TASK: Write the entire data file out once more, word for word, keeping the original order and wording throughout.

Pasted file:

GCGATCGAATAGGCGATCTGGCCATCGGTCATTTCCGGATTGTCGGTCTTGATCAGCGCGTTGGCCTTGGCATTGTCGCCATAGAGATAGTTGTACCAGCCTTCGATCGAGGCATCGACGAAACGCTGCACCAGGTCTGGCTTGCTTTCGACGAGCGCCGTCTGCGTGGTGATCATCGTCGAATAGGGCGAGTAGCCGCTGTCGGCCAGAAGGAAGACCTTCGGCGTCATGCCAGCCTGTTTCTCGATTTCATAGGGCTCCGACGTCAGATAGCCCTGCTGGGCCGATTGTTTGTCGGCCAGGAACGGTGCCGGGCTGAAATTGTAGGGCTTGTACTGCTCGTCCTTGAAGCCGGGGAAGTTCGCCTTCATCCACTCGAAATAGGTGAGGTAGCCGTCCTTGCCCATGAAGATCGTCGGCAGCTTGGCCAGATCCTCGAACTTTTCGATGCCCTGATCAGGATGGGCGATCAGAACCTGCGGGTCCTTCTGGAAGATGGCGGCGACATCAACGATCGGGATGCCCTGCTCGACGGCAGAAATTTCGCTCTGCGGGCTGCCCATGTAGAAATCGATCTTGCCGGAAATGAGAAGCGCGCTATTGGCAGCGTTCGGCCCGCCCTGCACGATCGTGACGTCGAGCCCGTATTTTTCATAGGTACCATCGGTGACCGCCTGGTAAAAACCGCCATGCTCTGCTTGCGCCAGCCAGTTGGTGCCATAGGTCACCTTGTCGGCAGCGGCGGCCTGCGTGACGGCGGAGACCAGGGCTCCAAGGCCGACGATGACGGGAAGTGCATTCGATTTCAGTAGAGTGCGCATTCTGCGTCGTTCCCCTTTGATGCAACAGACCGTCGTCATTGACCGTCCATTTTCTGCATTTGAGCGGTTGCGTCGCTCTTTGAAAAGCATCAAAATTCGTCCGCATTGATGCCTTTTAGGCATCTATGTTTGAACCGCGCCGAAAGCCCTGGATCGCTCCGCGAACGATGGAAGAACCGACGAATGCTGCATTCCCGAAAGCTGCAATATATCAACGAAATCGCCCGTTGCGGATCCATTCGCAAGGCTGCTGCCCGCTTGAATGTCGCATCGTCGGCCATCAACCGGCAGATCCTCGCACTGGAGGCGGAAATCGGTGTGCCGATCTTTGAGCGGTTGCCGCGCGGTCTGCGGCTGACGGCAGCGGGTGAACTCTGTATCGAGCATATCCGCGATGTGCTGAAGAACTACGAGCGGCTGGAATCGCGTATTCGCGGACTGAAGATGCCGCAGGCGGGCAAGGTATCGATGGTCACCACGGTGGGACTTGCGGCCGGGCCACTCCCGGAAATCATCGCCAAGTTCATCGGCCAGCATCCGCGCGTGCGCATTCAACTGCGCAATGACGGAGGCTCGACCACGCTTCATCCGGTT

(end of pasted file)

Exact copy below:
GCGATCGAATAGGCGATCTGGCCATCGGTCATTTCCGGATTGTCGGTCTTGATCAGCGCGTTGGCCTTGGCATTGTCGCCATAGAGATAGTTGTACCAGCCTTCGATCGAGGCATCGACGAAACGCTGCACCAGGTCTGGCTTGCTTTCGACGAGCGCCGTCTGCGTGGTGATCATCGTCGAATAGGGCGAGTAGCCGCTGTCGGCCAGAAGGAAGACCTTCGGCGTCATGCCAGCCTGTTTCTCGATTTCATAGGGCTCCGACGTCAGATAGCCCTGCTGGGCCGATTGTTTGTCGGCCAGGAACGGTGCCGGGCTGAAATTGTAGGGCTTGTACTGCTCGTCCTTGAAGCCGGGGAAGTTCGCCTTCATCCACTCGAAATAGGTGAGGTAGCCGTCCTTGCCCATGAAGATCGTCGGCAGCTTGGCCAGATCCTCGAACTTTTCGATGCCCTGATCAGGATGGGCGATCAGAACCTGCGGGTCCTTCTGGAAGATGGCGGCGACATCAACGATCGGGATGCCCTGCTCGACGGCAGAAATTTCGCTCTGCGGGCTGCCCATGTAGAAATCGATCTTGCCGGAAATGAGAAGCGCGCTATTGGCAGCGTTCGGCCCGCCCTGCACGATCGTGACGTCGAGCCCGTATTTTTCATAGGTACCATCGGTGACCGCCTGGTAAAAACCGCCATGCTCTGCTTGCGCCAGCCAGTTGGTGCCATAGGTCACCTTGTCGGCAGCGGCGGCCTGCGTGACGGCGGAGACCAGGGCTCCAAGGCCGACGATGACGGGAAGTGCATTCGATTTCAGTAGAGTGCGCATTCTGCGTCGTTCCCCTTTGATGCAACAGACCGTCGTCATTGACCGTCCATTTTCTGCATTTGAGCGGTTGCGTCGCTCTTTGAAAAGCATCAAAATTCGTCCGCATTGATGCCTTTTAGGCATCTATGTTTGAACCGCGCCGAAAGCCCTGGATCGCTCCGCGAACGATGGAAGAACCGACGAATGCTGCATTCCCGAAAGCTGCAATATATCAACGAAATCGCCCGTTGCGGATCCATTCGCAAGGCTGCTGCCCGCTTGAATGTCGCATCGTCGGCCATCAACCGGCAGATCCTCGCACTGGAGGCGGAAATCGGTGTGCCGATCTTTGAGCGGTTGCCGCGCGGTCTGCGGCTGACGGCAGCGGGTGAACTCTGTATCGAGCATATCCGCGATGTGCTGAAGAACTACGAGCGGCTGGAATCGCGTATTCGCGGACTGAAGATGCCGCAGGCGGGCAAGGTATCGATGGTCACCACGGTGGGACTTGCGGCCGGGCCACTCCCGGAAATCATCGCCAAGTTCATCGGCCAGCATCCGCGCGTGCGCATTCAACTGCGCAATGACGGAGGCTCGACCACGCTTCATCCGGTT